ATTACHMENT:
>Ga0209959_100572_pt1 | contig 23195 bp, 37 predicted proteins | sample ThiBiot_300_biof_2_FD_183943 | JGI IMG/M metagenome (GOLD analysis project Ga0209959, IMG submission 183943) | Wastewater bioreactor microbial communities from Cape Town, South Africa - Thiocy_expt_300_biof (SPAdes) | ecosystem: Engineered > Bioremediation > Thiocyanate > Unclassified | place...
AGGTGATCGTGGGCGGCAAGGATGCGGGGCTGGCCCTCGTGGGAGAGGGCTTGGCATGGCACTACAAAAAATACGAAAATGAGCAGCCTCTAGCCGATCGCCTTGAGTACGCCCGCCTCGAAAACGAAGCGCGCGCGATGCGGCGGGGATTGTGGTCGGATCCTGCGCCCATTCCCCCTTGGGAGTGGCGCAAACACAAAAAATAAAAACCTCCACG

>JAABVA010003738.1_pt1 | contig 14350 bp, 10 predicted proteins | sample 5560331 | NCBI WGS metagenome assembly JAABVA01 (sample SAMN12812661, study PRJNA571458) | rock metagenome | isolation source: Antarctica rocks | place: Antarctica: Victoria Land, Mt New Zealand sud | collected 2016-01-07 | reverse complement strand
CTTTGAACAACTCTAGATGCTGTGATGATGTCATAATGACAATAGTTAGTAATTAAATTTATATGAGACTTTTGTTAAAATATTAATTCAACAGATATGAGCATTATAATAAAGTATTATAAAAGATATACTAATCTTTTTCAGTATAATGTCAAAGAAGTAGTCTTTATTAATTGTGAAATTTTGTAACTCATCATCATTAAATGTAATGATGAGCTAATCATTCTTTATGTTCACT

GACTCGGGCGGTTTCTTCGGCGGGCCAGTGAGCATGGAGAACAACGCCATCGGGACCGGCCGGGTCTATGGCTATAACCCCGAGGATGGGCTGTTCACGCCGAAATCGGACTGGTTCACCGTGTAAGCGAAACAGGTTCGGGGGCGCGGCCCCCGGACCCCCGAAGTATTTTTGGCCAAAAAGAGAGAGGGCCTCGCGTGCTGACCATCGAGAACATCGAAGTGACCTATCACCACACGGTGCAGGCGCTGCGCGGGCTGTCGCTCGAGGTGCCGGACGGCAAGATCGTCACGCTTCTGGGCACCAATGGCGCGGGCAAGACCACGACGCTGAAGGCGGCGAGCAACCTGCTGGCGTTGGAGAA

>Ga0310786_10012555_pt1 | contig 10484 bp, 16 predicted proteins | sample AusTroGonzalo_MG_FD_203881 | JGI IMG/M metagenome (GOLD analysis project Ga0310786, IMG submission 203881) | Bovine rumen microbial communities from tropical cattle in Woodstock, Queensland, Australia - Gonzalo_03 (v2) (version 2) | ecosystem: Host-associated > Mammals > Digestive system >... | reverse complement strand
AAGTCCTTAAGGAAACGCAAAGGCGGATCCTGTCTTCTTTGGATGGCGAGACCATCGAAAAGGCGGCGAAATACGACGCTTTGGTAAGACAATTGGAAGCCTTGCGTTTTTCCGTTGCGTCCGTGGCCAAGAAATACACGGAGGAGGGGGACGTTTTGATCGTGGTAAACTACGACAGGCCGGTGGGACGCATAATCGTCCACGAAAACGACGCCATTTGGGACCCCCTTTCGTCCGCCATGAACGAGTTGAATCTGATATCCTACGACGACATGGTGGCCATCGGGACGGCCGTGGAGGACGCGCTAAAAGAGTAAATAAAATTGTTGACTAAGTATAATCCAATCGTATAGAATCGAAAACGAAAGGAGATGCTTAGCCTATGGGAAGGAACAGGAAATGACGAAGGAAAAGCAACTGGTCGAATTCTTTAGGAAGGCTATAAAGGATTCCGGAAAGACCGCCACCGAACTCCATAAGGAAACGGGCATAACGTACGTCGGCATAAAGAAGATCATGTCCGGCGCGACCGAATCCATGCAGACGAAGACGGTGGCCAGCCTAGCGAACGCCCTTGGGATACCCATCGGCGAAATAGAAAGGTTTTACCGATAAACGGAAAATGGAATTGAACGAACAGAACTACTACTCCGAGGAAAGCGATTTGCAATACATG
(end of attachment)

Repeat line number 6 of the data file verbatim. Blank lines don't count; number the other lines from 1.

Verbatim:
>Ga0310786_10012555_pt1 | contig 10484 bp, 16 predicted proteins | sample AusTroGonzalo_MG_FD_203881 | JGI IMG/M metagenome (GOLD analysis project Ga0310786, IMG submission 203881) | Bovine rumen microbial communities from tropical cattle in Woodstock, Queensland, Australia - Gonzalo_03 (v2) (version 2) | ecosystem: Host-associated > Mammals > Digestive system >... | reverse complement strand